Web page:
I went to a performance of "Sleeping Beauty" given by the American Ballet Theater at the Metropolitan Opera house.

It could have been 1890 when the ballet was first performed:

Orchestra performing Tchaikovsky's gorgeous score.

Dancers performing the beautiful choreography of Marius Petipa.

I sat in delight for three hours - without technology.

I did note that the 21st century had brought about three welcome changes:

1. Diversity among the dancers: African American, Latino, Asian and from all over the world.
2. Diversity among the audience, also representing multiple ethnic groups from all over the world.
3. During the curtain calls, hundreds of people took photographs with their smart phones.

Every now and then, go retro.

I recommend it.

Wednesday, August 7, 2019

Web Secret 584: Raising Phone-Free Children

I frequently deliver a talk at EAP related conferences entitled: "Moving Towards EAP 2.0," or words to that effect. In this presentation, I discuss 21st century opportunities for EA professionals and mental health clinicians.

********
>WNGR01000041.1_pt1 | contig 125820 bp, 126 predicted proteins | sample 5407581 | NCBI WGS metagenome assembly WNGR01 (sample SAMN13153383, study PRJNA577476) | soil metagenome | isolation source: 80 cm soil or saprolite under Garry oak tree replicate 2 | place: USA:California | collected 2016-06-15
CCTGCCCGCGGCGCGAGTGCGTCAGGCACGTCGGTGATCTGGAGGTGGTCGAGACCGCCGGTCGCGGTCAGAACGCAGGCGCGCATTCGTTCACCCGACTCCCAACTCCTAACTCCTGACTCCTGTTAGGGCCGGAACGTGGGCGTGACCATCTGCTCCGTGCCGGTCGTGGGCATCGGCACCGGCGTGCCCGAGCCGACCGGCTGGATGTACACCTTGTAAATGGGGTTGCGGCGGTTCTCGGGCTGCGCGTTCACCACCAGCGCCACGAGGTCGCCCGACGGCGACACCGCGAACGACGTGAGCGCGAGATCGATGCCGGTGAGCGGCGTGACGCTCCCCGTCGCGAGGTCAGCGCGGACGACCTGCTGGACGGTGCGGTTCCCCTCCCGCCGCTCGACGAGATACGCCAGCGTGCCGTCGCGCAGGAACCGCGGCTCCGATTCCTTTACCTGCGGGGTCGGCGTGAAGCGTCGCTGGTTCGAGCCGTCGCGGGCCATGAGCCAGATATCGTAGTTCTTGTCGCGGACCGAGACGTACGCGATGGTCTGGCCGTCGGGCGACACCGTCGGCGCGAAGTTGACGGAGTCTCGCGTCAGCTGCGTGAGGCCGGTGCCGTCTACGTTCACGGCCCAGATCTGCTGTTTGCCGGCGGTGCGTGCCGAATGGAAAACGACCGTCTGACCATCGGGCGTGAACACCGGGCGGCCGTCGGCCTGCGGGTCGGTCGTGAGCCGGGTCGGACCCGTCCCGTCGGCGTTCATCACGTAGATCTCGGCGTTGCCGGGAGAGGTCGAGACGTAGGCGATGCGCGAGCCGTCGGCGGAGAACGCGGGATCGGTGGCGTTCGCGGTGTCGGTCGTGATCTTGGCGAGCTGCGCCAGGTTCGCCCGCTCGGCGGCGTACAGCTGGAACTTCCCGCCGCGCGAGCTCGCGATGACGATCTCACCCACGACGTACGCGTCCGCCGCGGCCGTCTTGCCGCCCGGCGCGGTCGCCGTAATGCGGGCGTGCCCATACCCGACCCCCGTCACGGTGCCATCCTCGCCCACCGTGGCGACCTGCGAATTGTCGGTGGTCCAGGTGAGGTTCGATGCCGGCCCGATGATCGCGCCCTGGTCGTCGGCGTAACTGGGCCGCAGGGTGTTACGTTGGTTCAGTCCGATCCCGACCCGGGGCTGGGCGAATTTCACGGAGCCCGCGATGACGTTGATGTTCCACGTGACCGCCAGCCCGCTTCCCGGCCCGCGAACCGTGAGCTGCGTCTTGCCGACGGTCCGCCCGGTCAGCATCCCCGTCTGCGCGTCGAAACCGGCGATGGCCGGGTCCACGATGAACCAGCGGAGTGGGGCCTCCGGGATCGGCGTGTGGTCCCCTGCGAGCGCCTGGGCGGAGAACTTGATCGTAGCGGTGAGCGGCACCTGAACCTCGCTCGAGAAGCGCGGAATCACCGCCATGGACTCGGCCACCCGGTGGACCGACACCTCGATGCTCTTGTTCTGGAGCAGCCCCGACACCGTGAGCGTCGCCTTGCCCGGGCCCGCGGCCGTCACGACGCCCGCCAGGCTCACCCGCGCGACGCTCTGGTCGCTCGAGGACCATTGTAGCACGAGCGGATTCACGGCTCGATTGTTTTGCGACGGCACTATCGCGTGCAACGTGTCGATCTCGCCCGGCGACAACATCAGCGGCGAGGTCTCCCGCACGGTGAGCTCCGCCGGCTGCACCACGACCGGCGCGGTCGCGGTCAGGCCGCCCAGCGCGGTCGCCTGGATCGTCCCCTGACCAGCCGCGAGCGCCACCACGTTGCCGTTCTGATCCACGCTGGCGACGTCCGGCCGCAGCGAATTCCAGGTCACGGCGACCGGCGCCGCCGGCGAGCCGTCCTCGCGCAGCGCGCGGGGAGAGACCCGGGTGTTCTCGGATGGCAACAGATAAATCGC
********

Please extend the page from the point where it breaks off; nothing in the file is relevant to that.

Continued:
Everyone on the planet who is connected to the Internet is struggling to manage their screen time and/or the screen time of their children.
1. EAPs have the opportunity to develop lunch and learn presentations that teach employees how to limit their off duty screen time.
2. Individual counselors can also develop this expertise to help their clients of all ages.

Lo and behold I came across an article "Now Some Families Are Hiring Coaches to Help Them Raise Phone-Free Children."

Here are the key points from that article:

Parents around the country, alarmed by the steady patter of studies around screen time, are trying to turn back time to the era before smartphones. But it’s not easy to remember what exactly things were like before smartphones. So they’re hiring professionals.